For decades, residents and city officials lamented over the inability to secure the type of economic development that Chelsea’s locational advantage (vis-à-vis Downtown Boston, Logan Airport and Cambridge) should have been delivering.
Just minutes from each, with tremendous connections via the metropolitan highway system, the city’s ideal location, yet poor economic development record, seemed to reflect the attitude investors, and others, had about Chelsea. If that was true then, the experience over the last 15 years would seem to indicate something very different.
“Yes, we’ve had a great run,” said City Manager Jay Ash, who has been at the helm of the City’s economic development efforts over the last 17 years. “We’ve been able to secure more than two-dozen major projects and we’re coming up on nearly $1 billion in new investment. It’s really rewarding to see how the development community, in fact, how all those observing Chelsea are now reacting to the place the rest of us always knew was special.”’
That special place to which Ash refers is his native Chelsea, and this week he is celebrating last week’s approval by the Planning Board and Tuesday’s approval by the ZBA of petitions to build two new hotels by the owners and operators of the Residence Inn. With the ZBA’s unanimous ‘yes’ votes on Tuesday for a 140-room TownePlace Suites by Marriott on Central Avenue and a 152-room Holiday Inn on Beech Street, those two projects are moving towards construction in the early fall. When they both open next summer, Chelsea will have a total of 580 hotel rooms available in the city. Ash calls that a “significant statement about what the lodging industry says about Chelsea,” and further suggests that is but one of many milestones now meriting a new recognition for the city.
“I’ve held off saying this, but it’s time: we’ve arrived,” he stated emphatically. “Four major hotels, five significant residential developments, two great shopping centers – including the best supermarket in the country – expanding food and other industries, and the beginning of permitting for the FBI building later this month, they all indicate that the investment community recognizes what we have here in Chelsea. Standard & Poor’s recognizes it with their upgrading of our bond rating. The people who are moving here or deciding to spend their lodging dollars here recognize it. It’s time that the rest of us who labored through some pretty tough times here in the 1980s and 1990s recognize it too: those bad old days are gone forever, and the new Chelsea has firmly taken over.”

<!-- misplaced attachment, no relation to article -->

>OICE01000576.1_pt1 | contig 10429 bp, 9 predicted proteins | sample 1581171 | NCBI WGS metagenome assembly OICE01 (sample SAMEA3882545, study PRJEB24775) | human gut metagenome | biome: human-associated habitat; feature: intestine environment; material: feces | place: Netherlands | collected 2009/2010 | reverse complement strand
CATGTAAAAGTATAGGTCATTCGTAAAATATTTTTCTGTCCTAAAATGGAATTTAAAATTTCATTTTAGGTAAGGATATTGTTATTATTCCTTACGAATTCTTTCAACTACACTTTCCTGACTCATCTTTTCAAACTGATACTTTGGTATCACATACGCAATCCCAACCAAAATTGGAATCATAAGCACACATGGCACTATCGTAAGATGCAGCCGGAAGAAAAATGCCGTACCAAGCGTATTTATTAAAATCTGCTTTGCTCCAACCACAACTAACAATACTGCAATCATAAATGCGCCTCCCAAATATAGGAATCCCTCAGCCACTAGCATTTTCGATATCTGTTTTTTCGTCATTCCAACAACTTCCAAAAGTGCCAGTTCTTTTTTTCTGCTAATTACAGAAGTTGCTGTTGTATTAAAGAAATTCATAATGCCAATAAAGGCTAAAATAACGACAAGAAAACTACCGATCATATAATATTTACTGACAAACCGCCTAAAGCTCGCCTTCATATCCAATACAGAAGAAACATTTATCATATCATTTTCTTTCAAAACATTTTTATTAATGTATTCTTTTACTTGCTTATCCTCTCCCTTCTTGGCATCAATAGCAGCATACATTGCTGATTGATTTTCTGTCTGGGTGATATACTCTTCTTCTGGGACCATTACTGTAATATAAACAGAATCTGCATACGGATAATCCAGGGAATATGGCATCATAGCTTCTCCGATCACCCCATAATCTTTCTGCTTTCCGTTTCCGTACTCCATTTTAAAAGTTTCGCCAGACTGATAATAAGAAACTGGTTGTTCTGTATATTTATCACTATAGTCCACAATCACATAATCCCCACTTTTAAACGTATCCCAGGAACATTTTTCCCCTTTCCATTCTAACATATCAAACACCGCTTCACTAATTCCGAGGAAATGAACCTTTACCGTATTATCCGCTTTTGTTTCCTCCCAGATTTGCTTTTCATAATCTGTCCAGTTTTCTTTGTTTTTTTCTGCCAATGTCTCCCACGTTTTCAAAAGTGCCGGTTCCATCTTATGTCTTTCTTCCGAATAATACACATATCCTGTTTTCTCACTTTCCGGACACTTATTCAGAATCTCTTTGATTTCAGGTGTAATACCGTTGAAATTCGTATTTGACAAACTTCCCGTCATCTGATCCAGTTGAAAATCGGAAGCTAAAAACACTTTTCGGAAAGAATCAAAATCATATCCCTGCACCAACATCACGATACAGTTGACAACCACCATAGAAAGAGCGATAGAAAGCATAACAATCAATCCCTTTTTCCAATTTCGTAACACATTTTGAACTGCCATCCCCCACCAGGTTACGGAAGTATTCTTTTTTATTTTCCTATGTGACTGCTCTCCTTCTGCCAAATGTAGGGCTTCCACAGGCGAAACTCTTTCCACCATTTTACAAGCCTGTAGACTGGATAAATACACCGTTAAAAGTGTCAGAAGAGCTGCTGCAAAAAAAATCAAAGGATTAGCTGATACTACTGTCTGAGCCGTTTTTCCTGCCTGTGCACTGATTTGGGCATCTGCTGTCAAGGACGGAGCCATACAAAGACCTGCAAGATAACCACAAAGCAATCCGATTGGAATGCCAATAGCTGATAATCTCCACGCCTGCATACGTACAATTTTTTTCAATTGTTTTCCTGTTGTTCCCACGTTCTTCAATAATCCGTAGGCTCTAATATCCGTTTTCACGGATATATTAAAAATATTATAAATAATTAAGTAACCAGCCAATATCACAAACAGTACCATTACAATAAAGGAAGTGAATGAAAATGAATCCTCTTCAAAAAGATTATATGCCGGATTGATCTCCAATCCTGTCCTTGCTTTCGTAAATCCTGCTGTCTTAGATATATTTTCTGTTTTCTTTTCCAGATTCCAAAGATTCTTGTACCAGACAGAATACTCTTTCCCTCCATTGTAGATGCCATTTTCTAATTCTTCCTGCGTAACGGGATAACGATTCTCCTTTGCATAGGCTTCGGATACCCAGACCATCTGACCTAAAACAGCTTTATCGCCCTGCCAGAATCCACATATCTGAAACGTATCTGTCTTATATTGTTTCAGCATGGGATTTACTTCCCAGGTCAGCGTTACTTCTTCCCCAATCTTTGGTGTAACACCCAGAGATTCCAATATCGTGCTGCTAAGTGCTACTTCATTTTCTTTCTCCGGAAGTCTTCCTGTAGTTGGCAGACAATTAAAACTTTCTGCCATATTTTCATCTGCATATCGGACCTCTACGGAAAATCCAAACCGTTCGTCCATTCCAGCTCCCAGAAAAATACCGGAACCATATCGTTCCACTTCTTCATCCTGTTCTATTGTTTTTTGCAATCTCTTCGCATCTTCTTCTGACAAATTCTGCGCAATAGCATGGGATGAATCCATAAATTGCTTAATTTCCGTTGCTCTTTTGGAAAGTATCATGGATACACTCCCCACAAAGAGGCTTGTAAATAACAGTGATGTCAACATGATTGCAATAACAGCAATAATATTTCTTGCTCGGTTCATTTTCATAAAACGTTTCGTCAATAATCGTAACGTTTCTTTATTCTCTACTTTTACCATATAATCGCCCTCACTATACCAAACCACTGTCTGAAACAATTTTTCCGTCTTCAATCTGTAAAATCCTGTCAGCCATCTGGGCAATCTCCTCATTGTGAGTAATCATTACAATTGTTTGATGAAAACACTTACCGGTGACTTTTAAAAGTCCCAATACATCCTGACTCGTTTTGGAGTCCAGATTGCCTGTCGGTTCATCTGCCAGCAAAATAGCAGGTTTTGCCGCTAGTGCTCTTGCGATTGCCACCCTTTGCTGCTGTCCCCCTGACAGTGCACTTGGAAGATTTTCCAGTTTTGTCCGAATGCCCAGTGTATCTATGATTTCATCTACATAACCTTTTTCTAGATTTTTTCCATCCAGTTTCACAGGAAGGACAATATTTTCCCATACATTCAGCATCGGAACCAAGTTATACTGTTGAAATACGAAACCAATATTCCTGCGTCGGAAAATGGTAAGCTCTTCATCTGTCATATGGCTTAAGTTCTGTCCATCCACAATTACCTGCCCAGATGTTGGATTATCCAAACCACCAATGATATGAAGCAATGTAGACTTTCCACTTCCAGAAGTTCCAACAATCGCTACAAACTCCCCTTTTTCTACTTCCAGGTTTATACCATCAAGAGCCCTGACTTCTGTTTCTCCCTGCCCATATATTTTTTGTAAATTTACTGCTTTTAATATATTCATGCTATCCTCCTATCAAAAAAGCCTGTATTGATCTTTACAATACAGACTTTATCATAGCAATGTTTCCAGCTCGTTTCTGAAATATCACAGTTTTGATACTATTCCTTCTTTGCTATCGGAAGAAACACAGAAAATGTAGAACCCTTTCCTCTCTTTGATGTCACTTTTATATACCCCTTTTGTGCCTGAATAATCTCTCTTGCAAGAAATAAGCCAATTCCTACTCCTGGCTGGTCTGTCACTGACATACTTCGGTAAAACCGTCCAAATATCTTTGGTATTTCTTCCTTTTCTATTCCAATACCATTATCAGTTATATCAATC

Ash said he had a laundry list of people to thank, from the ZBA and Economic Development boards locally to the State Delegation on Beacon Hill and to the Environmental Protection Agency (EPA) in Washington, D.C.
To his later point, Ash spoke at the EPA’s national conference last week about developing partnerships to produce local results.
“I know we still have issues to overcome, but we can’t let them weigh down the realization that we’ve achieved all that we have,” he said. “Our success should, in fact, indicate that we can be equal to any and all challenges. Some take longer than others to overcome, for sure, but when you start thinking about the fact that we’ve attracted something like $1 billion in investment here, when you look at us being able to create an entirely new neighborhood, keep the same ethanol that is rolling through hundreds of other communities out of Chelsea, build nine new parks in places that were already built out decades ago, send our kids off to Ivy League schools and turn around the first fiscal collapse the country saw since the Great Depression into another bond rating increase, at some point the mounting evidence says it all.”
Back to the approved hotels, Ash said each of them is requiring extraordinary efforts to get built.
“First, we have a terrific development team partner,” he said. “The combination of Mark Stebbins, Leo Xerras and Christine Thomas believe in Chelsea as much as I do, so their commitment to invest in now three major hotels is inspiring.”
The two newest hotels have the types of development challenges that often have people overlooking urban communities like Chelsea. The Holiday Inn is being developed on highly contaminated land, and that’s where the EPA, and the State’s DEP and MassDevelopment, have help in providing funds to clean the land so it can produce development. On Central Avenue, NSTAR continues to be a valued team member, as well, helping the City by acting quickly to move overhead power lines that otherwise would threaten the development there.
“Both of those hurdles will be overcome, and, as a result, we’ll be adding $40 million in investment, which will translate into more than $1 million in annual tax revenues and nearly 100 local jobs,” said Ash. “As exciting as the Holiday Inn will be on its own, it will also adding a first class function hall so we’ll never have to go outside of the community to celebrate our community ever again.”
Thomas, from the development team of which Ash praised, had her own take on Chelsea.
“I’m doing development throughout North America and I can tell you that many are asking me about all that you have going on in Chelsea,” she said. “There’s no place we’d rather be. The entire development process has been firm, but very fair, and Jay and his team have figured out how to want everything for Chelsea and still help us get everything we need. It’s evident with all that is going on here that he and they are doing that over and over again on so many community improvements. Chelsea’s best days are here, and they keep getting better. We’re so happy to be part of them.”